The Revenue Stamps of Mauritius

by John Wilson

A Brief Introduction to the Island of Mauritius

I will not bore you with  many facts about the island - there will  be more than enough of these later on to satisfy the statisticians amongst the readers - but just a brief sketch. For those who want more data on history, geography, commerce etc, this is available in other philatelic books and there is plenty on the internet for anyone who wants to probe further.

Mauritius is an island located about 200 miles east of the island of Réunion, which itself rests in the Indian Ocean off the east coast of Africa. Plate 1 and Plate 2 show its economic activity and land use, together with a map of the boundaries, roads and towns. It is surrounded by a small number of islands, the most important of which is Rodrigues, which lies about 500 or so miles to the north east, and has some limited additional philatelic interest with its own local postal cancels on Mauritian stamps , and comes under Mauritian administration.

Plate 2

Plate 2 (click to enlarge)

Mauritius is volcanic in origin, and is quite mountainous although no mountains reach a great height. The coast is largely surrounded by coral reefs. It is small, covering in total  about 720 square miles, roughly the size of Surrey in England.

The capital is Port Louis, with its superb harbour, and the total population of the island is about 1.2million. Because of the terrain, it is deemed to be over-populated. The inhabitants are largely of Indian extraction followed by Africans, Chinese, English and French. The official language is English, although French follows closely behind; many of the publications cover both languages. Examining the names of the towns and villages, one could be forgiven for thinking that it is a French colony. Indeed it was up to 1810, when the British invaded and took over. Prior to the French, it was occupied by the Portuguese and then the Dutch.

As far as commerce is concerned, Mauritius was well known as a sugar producing island. Growing sugar cane was the principal agricultural crop, and processing factories existed in many places, coupled with an extensive rail system throughout the lowland areas, largely used to carry the product to the harbours at Port Louis and Mahebourg for export round the world. Gradually, sugar growing became less commercially attractive, although many areas still exist, due to a combination of reduction in demand and the increase in world agricultural competition.  Many of the factories have fallen into disuse, although some have been converted to museums and other tourist attractions. Despite this, sugar remains by far the predominant agricultural crop, although it now only accounts for about two percent of the gross domestic product.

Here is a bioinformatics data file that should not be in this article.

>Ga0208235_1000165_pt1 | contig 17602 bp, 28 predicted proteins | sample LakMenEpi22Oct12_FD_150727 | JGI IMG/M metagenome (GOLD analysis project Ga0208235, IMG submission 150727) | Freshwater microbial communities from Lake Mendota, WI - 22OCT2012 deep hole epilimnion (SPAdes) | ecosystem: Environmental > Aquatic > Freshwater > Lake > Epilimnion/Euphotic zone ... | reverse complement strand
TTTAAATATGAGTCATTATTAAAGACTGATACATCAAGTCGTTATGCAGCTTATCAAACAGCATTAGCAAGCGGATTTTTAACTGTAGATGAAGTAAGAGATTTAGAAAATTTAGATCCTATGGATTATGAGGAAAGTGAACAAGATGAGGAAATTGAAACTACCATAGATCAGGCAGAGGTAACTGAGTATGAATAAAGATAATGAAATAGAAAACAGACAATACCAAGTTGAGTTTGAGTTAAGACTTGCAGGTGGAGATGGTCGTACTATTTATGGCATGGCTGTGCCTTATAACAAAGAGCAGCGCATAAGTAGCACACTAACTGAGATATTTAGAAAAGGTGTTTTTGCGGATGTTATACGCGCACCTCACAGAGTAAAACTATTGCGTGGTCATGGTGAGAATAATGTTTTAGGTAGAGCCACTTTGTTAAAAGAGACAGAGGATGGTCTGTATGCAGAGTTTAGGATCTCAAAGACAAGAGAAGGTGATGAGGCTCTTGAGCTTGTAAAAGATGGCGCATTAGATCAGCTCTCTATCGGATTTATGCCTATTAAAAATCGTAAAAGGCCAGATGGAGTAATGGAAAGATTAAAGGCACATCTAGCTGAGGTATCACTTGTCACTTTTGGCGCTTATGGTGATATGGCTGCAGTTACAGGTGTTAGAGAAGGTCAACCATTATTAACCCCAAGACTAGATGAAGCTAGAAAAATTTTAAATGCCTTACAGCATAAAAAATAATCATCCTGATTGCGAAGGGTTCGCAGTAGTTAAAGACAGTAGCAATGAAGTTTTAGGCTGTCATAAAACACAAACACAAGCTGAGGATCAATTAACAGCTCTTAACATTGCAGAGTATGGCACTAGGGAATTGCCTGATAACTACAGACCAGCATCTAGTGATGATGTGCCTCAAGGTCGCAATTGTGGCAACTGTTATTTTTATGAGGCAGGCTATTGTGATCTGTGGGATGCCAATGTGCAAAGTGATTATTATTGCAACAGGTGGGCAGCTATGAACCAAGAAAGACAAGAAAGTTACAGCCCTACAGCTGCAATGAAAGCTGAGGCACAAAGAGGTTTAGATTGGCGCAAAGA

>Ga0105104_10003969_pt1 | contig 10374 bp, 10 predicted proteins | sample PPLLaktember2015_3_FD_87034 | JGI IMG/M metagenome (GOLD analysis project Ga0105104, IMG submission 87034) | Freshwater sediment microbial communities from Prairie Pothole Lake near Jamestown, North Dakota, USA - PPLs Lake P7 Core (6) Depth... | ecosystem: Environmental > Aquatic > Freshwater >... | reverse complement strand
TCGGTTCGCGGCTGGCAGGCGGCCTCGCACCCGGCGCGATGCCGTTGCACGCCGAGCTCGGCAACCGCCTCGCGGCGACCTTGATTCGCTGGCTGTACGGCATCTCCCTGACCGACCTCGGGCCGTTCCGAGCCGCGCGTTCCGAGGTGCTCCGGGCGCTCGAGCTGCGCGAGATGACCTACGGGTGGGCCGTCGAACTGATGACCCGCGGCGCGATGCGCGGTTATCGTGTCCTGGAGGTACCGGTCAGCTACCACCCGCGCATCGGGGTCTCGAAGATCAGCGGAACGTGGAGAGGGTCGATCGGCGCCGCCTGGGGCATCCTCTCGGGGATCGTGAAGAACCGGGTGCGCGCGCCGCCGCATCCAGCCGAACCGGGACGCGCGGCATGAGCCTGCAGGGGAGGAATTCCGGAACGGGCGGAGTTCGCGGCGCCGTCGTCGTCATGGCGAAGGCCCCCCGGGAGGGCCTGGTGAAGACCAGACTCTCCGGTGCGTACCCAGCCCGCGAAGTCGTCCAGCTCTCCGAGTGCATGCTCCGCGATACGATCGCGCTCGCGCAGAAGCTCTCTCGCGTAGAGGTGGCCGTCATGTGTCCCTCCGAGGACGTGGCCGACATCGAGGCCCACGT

Commercially, however, Mauritius has not stood still or declined. The tourist trade has boosted local income substantially with the advent of many high-class hotels all confined to two-storey construction, and cheaper air travel. The latter has been achieved without resort to charter flights: I believe that these still do not exist to the island. A very high standard of  tourism has therefore been established. Alongside this, there is a rapidly developing textile industry, which exports competitively priced clothes to many parts of the world. Financially, the island has a thriving banking, insurance and allied services complex, and offers tax haven facilities.

The country is now a republic with one legislative house. The Chief of State is the President and the Head of Government is the Prime Minister. Mauritius is still a member of the Commonwealth and was originally part of the British Empire until it gained self-government in 1967.

Philatelic Prominence

Mauritius was the first Crown Colony to issue postage stamps. As many readers will be aware, the most famous stamps to come from the island were the locally-engraved 1d and 2d ‘Post Office’ imperforates of 1847. Only 500 of each denomination were issued of which, according to the British Library, only 27 now exist. Prices of around £1 million per stamp are now common on the very rare occasions they come to the market. Most are now held in permanent museums in various parts of the world

Much has been written about the ‘Post Office’ issues, from the history of their production, their use and their provenance from owner to owner via auction to auction. This has resulted in the stamps acquiring a romantic historical quality unsurpassed by any other issue in the world. Their reputation has rubbed off on the subsequent attractiveness of the country as a collecting medium of stamps of the island produced after these first gems.

Being a small country, Mauritius has a limited variety of postage stamps, restricted in many ways by the absence of much civilised history and also by the excellent issuing policy of the authorities limited to only a few commemoratives each year coupled with only the occasional change of definitives. Therefore, a keen collector of this island’s philately is often directed towards alternative themes, such as postal history, postal stationery, postmarks, instructional handstamps and suchlike. Also, Mauritius offers a wealth of opportunities on the aspect of fiscal or revenue stamps, which are rapidly becoming not only popular but quite elusive.